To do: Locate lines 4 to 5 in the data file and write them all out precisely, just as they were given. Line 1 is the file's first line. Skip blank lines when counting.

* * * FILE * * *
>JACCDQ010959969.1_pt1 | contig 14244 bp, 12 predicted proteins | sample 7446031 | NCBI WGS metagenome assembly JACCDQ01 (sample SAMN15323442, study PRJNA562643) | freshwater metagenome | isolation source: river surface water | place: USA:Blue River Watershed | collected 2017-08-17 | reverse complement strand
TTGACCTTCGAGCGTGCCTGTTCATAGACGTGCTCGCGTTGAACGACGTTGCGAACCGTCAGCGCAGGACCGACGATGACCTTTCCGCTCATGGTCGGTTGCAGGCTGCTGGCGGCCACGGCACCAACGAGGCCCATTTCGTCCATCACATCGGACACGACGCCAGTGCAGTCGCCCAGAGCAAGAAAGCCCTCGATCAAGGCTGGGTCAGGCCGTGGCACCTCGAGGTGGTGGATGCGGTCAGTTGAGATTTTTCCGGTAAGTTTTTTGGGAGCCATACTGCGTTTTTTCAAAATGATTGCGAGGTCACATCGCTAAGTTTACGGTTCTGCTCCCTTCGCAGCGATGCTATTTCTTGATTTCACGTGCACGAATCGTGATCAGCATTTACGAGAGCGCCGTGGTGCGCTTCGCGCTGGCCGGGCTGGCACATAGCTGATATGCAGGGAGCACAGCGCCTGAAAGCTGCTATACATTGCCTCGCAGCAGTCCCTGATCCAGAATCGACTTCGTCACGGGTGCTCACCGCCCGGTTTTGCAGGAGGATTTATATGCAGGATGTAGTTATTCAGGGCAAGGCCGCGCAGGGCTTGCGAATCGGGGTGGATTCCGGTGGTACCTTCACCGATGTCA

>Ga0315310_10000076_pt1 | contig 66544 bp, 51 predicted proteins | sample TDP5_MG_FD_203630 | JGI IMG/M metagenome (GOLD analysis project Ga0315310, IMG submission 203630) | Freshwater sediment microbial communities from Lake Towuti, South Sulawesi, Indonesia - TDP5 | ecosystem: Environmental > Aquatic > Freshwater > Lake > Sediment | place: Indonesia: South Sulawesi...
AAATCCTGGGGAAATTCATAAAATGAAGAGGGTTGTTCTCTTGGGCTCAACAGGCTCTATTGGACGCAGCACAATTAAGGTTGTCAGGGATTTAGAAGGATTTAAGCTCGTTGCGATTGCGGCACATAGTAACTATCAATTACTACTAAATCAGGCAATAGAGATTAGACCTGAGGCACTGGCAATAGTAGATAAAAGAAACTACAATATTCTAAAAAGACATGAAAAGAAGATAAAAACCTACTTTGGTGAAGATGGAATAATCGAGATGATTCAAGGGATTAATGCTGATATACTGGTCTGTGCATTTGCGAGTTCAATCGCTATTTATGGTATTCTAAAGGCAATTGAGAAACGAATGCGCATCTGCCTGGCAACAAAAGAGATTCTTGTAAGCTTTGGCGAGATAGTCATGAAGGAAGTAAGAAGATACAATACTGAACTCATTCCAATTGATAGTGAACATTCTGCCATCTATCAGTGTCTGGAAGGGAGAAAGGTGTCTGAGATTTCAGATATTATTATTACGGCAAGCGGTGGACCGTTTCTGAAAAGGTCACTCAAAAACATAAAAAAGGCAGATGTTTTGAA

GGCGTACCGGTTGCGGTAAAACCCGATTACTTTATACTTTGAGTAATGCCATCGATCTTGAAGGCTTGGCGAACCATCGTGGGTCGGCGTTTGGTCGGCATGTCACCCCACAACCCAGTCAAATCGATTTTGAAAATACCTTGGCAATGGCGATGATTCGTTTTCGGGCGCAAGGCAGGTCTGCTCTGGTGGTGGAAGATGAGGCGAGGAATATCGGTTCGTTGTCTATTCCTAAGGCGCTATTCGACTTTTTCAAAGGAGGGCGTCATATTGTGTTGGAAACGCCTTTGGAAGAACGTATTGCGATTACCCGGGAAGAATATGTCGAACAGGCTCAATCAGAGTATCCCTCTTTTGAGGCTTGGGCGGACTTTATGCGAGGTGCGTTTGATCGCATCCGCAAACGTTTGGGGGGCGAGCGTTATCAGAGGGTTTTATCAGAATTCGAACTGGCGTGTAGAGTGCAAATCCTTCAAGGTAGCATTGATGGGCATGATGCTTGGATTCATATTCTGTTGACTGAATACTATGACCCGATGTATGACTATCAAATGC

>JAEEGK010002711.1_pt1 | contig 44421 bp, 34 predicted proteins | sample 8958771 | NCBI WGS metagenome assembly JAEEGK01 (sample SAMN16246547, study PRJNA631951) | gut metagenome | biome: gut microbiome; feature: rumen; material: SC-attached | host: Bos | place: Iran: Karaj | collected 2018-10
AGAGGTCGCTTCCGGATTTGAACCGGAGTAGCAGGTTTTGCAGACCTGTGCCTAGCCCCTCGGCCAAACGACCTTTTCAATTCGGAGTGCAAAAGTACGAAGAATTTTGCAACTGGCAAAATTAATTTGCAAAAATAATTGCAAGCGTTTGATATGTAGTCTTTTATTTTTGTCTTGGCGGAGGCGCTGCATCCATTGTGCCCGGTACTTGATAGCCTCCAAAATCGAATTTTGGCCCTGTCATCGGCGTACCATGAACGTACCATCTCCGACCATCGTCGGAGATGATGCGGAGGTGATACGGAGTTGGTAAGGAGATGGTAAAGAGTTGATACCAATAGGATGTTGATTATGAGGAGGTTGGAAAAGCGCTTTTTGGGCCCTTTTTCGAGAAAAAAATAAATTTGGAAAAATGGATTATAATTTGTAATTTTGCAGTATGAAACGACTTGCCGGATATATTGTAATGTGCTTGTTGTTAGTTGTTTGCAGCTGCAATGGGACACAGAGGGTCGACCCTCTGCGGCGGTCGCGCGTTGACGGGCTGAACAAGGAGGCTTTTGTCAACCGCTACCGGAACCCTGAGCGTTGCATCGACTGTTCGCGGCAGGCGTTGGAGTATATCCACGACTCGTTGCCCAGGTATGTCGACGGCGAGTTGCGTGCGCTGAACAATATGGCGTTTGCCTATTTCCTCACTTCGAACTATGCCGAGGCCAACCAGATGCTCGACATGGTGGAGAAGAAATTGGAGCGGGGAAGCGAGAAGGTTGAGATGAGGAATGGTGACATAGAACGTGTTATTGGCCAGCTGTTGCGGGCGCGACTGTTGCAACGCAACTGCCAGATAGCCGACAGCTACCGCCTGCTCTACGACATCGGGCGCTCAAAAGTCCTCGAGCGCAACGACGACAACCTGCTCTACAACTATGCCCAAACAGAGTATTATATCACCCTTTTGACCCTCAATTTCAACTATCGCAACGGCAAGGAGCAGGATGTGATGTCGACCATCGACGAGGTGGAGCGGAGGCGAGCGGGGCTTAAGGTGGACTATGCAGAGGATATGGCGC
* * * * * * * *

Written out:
AAATCCTGGGGAAATTCATAAAATGAAGAGGGTTGTTCTCTTGGGCTCAACAGGCTCTATTGGACGCAGCACAATTAAGGTTGTCAGGGATTTAGAAGGATTTAAGCTCGTTGCGATTGCGGCACATAGTAACTATCAATTACTACTAAATCAGGCAATAGAGATTAGACCTGAGGCACTGGCAATAGTAGATAAAAGAAACTACAATATTCTAAAAAGACATGAAAAGAAGATAAAAACCTACTTTGGTGAAGATGGAATAATCGAGATGATTCAAGGGATTAATGCTGATATACTGGTCTGTGCATTTGCGAGTTCAATCGCTATTTATGGTATTCTAAAGGCAATTGAGAAACGAATGCGCATCTGCCTGGCAACAAAAGAGATTCTTGTAAGCTTTGGCGAGATAGTCATGAAGGAAGTAAGAAGATACAATACTGAACTCATTCCAATTGATAGTGAACATTCTGCCATCTATCAGTGTCTGGAAGGGAGAAAGGTGTCTGAGATTTCAGATATTATTATTACGGCAAGCGGTGGACCGTTTCTGAAAAGGTCACTCAAAAACATAAAAAAGGCAGATGTTTTGAA

GGCGTACCGGTTGCGGTAAAACCCGATTACTTTATACTTTGAGTAATGCCATCGATCTTGAAGGCTTGGCGAACCATCGTGGGTCGGCGTTTGGTCGGCATGTCACCCCACAACCCAGTCAAATCGATTTTGAAAATACCTTGGCAATGGCGATGATTCGTTTTCGGGCGCAAGGCAGGTCTGCTCTGGTGGTGGAAGATGAGGCGAGGAATATCGGTTCGTTGTCTATTCCTAAGGCGCTATTCGACTTTTTCAAAGGAGGGCGTCATATTGTGTTGGAAACGCCTTTGGAAGAACGTATTGCGATTACCCGGGAAGAATATGTCGAACAGGCTCAATCAGAGTATCCCTCTTTTGAGGCTTGGGCGGACTTTATGCGAGGTGCGTTTGATCGCATCCGCAAACGTTTGGGGGGCGAGCGTTATCAGAGGGTTTTATCAGAATTCGAACTGGCGTGTAGAGTGCAAATCCTTCAAGGTAGCATTGATGGGCATGATGCTTGGATTCATATTCTGTTGACTGAATACTATGACCCGATGTATGACTATCAAATGC